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The author of the book: Patty Cogen
Edition: Harvard Common Press
Date of issue: May 7th 2008
ISBN: 1558323260
ISBN 13: 9781558323261
Language: English
Format files: PDF
The size of the: 4.48 MB
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Parenting the Internationally Adopted Child: From your First Hours Together Through the Teen Years
by Patty Cogen, copyright 2008

Books on how to parent adopted children often have the same weaknesses as general parenting books. They are personal works that detail an individual, or parenting team, or counseling team, approach to the hard labor of raising children. As such, they are limited by the the personality and experience of the practitioners. Additionally, works by therapists particularly seem to suffer from a "expert" condescension that is difficult to transcend.

Taking this caution in mind, Patty Cogen's book is a solid addition to the material available on adoption parenting. Her approach is narrative in nature and a strength is the outline and encouragement for parents to engage their children in telling their adoption story throughout their growing up years. She recommends parents address the trauma of adoption by continually guiding the child to integrate their experience into their own identity. This is a style that is comfortable to me personally, and fits well within our pedagogical framework.

Practical tips such as "The Three Photo Story" (pg. 75) and "The Four Questions" (pg. 77, and returned to at each developmental stage) are helpful in revealing a path upon which parents can walk (repeatedly) with their child as the child's thinking develops on the road to adulthood. Her terms "Parent Juice" and "Magic Circle," while somewhat juvenile for parents and older children, are well explained so they can be incorporated, even if you don't use her nomenclature. I also liked the attachment games she outlined such as Parent on a Leash (pg. 100), Mirror Faces/ Bodies, Pop Cheeks (pg. 106), Funny Sounds/ Funny Faces (pg. 106), The Bean Bag Game (pg. 112), Facial Exploring (pg. 114), and using the "If you are Happy and You Know It Song" for exploring emotions (pg. 117). There were many other ideas, but some were rather obvious (Ring around the Rosey, Duck-Duck-Goose, Peekaboo, etc.) or just didn't appeal to me personally (such as the Goodbye Song).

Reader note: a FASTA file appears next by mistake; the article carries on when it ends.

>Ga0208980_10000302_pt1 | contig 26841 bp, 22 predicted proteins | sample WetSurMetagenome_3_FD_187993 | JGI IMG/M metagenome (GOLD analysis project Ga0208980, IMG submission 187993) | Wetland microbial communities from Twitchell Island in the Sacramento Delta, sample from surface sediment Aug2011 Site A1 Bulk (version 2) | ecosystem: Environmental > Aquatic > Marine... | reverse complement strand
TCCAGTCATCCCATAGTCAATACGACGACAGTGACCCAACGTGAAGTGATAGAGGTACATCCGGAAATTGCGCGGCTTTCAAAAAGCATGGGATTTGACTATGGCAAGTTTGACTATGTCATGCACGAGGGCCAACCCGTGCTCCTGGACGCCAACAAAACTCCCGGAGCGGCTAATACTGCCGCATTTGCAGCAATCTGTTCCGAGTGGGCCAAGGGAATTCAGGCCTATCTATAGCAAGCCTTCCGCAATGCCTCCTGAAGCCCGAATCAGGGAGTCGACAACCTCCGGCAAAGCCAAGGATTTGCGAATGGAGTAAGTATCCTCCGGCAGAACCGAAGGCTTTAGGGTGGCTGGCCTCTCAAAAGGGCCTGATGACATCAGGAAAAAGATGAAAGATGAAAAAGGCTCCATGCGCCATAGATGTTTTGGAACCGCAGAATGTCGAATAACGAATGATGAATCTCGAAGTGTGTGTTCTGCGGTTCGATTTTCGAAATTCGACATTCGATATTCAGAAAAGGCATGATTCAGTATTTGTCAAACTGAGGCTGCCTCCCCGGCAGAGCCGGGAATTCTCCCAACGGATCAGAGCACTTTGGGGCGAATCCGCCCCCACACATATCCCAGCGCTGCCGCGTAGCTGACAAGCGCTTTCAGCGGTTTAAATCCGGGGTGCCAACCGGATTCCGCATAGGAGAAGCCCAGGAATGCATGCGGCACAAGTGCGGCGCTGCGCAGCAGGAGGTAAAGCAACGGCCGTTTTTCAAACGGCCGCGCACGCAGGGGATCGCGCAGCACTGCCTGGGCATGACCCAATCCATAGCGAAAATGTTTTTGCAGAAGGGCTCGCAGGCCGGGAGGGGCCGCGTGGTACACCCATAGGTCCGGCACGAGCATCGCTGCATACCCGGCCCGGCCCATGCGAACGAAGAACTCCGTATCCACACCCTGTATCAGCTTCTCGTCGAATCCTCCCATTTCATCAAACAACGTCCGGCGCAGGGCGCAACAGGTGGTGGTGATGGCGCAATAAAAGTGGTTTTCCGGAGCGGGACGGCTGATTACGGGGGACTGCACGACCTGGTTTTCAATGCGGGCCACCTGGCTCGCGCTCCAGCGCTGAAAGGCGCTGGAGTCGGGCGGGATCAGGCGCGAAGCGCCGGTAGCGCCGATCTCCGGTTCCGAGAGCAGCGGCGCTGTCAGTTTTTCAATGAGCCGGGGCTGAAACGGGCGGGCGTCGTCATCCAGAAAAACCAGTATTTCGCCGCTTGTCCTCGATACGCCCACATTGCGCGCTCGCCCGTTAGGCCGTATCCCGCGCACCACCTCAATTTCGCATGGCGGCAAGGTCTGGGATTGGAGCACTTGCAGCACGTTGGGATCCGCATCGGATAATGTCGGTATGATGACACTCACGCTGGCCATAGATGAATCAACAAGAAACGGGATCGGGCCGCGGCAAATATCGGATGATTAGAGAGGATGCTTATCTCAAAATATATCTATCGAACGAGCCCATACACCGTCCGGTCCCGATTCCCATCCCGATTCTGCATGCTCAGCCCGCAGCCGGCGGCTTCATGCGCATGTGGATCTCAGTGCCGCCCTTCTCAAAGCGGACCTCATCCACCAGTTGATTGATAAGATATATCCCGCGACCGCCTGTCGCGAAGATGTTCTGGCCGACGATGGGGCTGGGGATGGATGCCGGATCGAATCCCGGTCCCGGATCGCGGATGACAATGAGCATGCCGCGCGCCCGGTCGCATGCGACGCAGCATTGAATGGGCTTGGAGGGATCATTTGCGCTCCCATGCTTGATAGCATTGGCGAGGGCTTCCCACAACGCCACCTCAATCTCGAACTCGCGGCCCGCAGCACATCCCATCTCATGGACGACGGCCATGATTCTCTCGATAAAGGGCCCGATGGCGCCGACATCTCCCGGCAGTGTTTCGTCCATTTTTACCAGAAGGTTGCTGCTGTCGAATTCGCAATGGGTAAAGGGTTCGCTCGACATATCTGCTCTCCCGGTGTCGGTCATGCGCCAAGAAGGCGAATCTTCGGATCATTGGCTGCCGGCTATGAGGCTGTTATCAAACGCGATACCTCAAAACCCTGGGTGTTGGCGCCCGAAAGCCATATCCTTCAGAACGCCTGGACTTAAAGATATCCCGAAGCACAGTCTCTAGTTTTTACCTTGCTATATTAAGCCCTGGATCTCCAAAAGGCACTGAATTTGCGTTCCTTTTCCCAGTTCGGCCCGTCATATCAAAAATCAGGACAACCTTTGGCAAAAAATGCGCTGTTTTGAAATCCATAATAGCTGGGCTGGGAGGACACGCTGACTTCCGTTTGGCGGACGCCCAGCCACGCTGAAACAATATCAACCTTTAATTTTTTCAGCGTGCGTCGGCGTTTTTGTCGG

I liked the 'based in research' feel of the opening section, but some of her assertions seemed a little too convenient (how would you test that?) and she did not uniformly provide references. While some researchers and their protocol or technique are mentioned specifically, nonetheless there are many assertions, where the reader is prevented from further research (through lack of citations) and must trust her interpretation of the data.

Like most therapists working with children, she advocates juice boxes and eye contact and teaching through play and play through teaching, though I just could not get the hang of the Suck-Swallow- Breathe routine that she seems to find essential.

I particularly liked her idea of "family age" as both a way of understanding the length of time during which your child has been exposed to your parenting and family culture, and a way of contrasting an adoptive child with a biological sibling.

Two huge weaknesses of the book were distracting to me throughout the reading. Cogen has chosen the ubiquitous "composite of many individuals" approach by creating 5 children and their family settings. I suppose this would be expected given her narrative bent. While she does a fairly good job maintaining the individual nature of each profile, the reader cannot escape the omniscient narration of the therapist herself. When the families do something "good", we know this is simply the therapist using a schemata to promote her ideas, and when the families do something "wrong" or get stuck and consult her, the therapist is once again aggrandized. All of the families find her help essential to their triumphant parenting, and the stories wrap up so very neatly - a fact she even takes pains to confess in the later chapters on teens. This is a LONG book, at 416 pages, so I suppose SOMETHING was needed, but these superfluous stories also add to the length. If they were designed to sweeten the medicine, it didn't work for me; I still found the book LONG and I found the scenarios rather annoying. In addition, I imagine that if I consult the book for future reference, the yada yada will be a stumbling block to locating the information desired. Also, it should be noted that a limitation of Cogen's scope as a therapist is a focus exclusively on her client. Therefore, she doesn't engage sibling relationships (either bio or adopted) or birth order, and her adults are inexperienced parents (though she does make some weak attempts to present one or two as more adept).